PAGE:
World leaders shy away from tackling food, farming emissions at COP26

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Our planet is changing. So is our journalism. This story is part of a businesshala News initiative called Our Changing Planet to show and explain the effects of climate change and what is being done about it.


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When Nick Morrow decided to become a vegetarian eight years ago, he wasn’t thinking about climate change.

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Instead, he was inspired by the health benefits after a severe trauma to his father – and as an animal lover, he was also concerned with how animals were treated.

Since opening a Café Picnic in Glasgow, one of the city’s most popular vegetarian restaurants, he has seen how a plant-based diet has become mainstream, with more options on store shelves and better labeling on menus and packaging. .

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While the environment was off his mind when he decided to give up meat and dairy, Morrow said it’s often the motivation why people switch diets these days.

And with Glasgow hosting the COP26 climate conference this month, Morrow said he can only nod his head as world leaders discuss a range of issues related to global warming – but generally speaking of food production or agriculture. avoids.

“Most people who are vegetarians are very conscious of the fact that animal agriculture is the elephant in the room with respect to CO2 emissions,” Morrow said.

Or as some plant-based advocates describe it – “the cow in the room.”

They say changing our diet could help solve climate change.

“The scale and speed needed to prevent and reverse climate damage from livestock calls for world leaders to take decisive action,” said Sean McEnany with Humane Society International.

“COP26 is designed as a race to zero. But in its refusal to set ambitious goals and strategies to meaningfully reduce the impacts of animal agriculture, it is like a gentle Sunday walk,” They said.

The Conference of the Parties (COP) meets every year and is the global decision-making body that was established in the 1990s to implement. United Nations Framework Convention on Climate Change and later climate agreements.

  • Have questions about COP26 or climate science, policy or politics? Email us: [email protected] Your input helps inform our coverage.

Despite plant- or animal-based agriculture, the marginalization of the topic at COP26 reflects how governments around the world are often hesitant to address the region’s climate impacts.

In Canada, farmers are often spared part of the carbon tax after governments decide to provide exemptions on things like agricultural fuels and natural gas to heat greenhouses.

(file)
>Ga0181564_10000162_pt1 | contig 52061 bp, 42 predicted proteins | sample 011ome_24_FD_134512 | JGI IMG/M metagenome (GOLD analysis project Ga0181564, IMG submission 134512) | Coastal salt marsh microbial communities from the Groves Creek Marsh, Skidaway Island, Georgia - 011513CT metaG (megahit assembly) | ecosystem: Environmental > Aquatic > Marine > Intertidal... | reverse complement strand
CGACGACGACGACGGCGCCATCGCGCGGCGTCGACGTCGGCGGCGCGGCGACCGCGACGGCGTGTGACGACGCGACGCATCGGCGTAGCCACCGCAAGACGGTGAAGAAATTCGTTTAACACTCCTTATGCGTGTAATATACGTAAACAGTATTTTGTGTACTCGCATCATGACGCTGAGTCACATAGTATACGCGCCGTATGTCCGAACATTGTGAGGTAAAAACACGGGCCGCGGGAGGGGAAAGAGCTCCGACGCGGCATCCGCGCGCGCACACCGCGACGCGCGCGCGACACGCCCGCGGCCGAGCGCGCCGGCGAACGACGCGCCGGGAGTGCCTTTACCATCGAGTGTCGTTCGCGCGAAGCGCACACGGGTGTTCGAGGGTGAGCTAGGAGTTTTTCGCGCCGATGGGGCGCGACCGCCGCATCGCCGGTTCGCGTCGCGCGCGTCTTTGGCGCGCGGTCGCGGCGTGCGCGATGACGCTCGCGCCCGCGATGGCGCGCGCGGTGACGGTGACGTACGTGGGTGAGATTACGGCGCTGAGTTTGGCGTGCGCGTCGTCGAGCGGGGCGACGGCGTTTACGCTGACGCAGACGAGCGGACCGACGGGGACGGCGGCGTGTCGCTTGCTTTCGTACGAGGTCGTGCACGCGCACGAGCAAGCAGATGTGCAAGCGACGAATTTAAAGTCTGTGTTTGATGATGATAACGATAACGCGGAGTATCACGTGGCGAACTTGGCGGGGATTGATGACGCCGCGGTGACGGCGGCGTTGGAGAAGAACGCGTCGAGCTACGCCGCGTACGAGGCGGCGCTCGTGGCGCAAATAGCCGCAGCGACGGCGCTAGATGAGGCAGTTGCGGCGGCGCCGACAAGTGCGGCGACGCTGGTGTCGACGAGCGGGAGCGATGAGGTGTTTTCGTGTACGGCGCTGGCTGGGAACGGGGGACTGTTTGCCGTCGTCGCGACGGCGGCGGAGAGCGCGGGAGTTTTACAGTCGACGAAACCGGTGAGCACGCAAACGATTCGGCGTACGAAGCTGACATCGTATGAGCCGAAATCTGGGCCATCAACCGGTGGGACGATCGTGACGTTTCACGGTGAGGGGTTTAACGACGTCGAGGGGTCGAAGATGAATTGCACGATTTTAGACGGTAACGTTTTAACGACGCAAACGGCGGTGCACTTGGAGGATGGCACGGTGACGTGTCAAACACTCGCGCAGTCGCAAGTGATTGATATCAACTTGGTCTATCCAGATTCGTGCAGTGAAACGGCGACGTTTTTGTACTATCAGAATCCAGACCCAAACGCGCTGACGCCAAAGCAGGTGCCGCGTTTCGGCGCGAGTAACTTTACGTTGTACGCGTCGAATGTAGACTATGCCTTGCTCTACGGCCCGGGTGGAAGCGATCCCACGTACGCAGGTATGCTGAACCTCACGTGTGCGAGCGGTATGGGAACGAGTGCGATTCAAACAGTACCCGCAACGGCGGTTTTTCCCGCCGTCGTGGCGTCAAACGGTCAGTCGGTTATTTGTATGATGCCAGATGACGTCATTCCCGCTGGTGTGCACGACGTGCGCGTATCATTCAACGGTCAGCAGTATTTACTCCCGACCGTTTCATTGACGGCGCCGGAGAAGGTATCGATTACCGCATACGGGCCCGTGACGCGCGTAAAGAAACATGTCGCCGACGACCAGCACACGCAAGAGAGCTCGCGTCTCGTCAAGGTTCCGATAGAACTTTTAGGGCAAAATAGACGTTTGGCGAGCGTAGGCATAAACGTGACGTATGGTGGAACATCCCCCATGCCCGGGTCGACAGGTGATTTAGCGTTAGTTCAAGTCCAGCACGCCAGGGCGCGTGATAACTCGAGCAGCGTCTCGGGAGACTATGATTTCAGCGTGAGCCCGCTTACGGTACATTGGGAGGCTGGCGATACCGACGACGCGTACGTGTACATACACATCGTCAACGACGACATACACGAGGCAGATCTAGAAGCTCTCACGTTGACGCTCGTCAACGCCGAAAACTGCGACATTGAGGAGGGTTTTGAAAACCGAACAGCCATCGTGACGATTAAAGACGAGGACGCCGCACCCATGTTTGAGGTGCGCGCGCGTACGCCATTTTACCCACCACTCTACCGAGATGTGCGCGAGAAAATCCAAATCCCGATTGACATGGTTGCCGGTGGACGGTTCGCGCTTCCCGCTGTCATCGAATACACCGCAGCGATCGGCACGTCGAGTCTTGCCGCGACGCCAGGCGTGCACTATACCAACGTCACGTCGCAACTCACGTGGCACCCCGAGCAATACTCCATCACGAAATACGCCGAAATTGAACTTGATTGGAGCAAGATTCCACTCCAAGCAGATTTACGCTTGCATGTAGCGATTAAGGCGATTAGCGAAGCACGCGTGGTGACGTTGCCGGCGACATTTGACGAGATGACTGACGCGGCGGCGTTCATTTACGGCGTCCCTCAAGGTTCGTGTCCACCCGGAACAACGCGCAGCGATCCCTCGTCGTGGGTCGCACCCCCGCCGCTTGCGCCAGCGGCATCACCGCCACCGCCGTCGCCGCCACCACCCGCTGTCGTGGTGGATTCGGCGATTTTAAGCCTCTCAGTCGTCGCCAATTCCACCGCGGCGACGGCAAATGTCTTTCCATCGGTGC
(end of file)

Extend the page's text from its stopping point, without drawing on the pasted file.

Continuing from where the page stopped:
When the federal government also raised its methane-reduction target last month Declaring its support for the Global Methane Pledge, the focus was on emissions from the oilpatch.

For the agriculture industry, there are no regulations or federal targets, even though the sector accounts for 29 percent of Canada’s total. methane emissions

Methane is a natural byproduct of cattle digestion, which means it is released into the atmosphere every time a cow burps or farts. Experts say tackling methane emissions from agriculture is more complicated than from oil and natural gas production.

Agriculture represents about 10 percent of Canada’s total emissions, a figure that has remained relatively flat over the past few decades. During that time, the source of those emissions has fluctuated due to trends within the industry; Major livestock populations peaked in 2005 before declining sharply by 2011, while fertilizer use has increased by 71 percent since 2005.

Overall, food production accounts for approx. A third of global emissions according to the Food and Agriculture Organization of the United Nations. At COP26, there are specific days focused on topics such as energy, finance, transportation, youth and cities; Agriculture was mixed with land and ocean management under the theme of nature.

“I’m not sure…,” said Stuart Oke, a vegetable and flower farmer from Ontario who is based in Glasgow and represents the National Farmers Union at COP26.

After two significant floods in the Ottawa region over the past five years, OK said he is concerned about what farming will be like in 20 or 30 years, as climate change causes more severe and frequent natural disasters.

OK’s message is that farmers want to be part of the solution and make changes to reduce emissions, such as more efficient use of fertilizers. He said more support for research and technology would help.

Livestock are at the heart of the food system, he said, as his farm also uses animal manure. But he acknowledges that every part of the industry needs to be sustainable.

“We need to take a closer look at our practices, and ask ourselves, like everyone else should be, ‘What can we do to be part of the solution here? How can you help make the system a lot more resilient than it is now?” he said.

Watch , Why this Ontario farmer traveled to Scotland for COP26:

Some agricultural practices, such as zero tillage and maintenance of grasslands, can act as a carbon sink and absorb some of the emissions.

But these practices are estimated to eliminate nearly four million tons of CO2 in 2019, including the use of on-farm fuels, compared to more than 70 million tons generated by the agricultural industry in 2019. Producing ammonia for use in fertilizers raises that level of emissions by an additional two million tons, according to federal data,

Ottawa also committed $200 million for a fund It aims to reduce emissions from agriculture and help farmers adapt to climate change.

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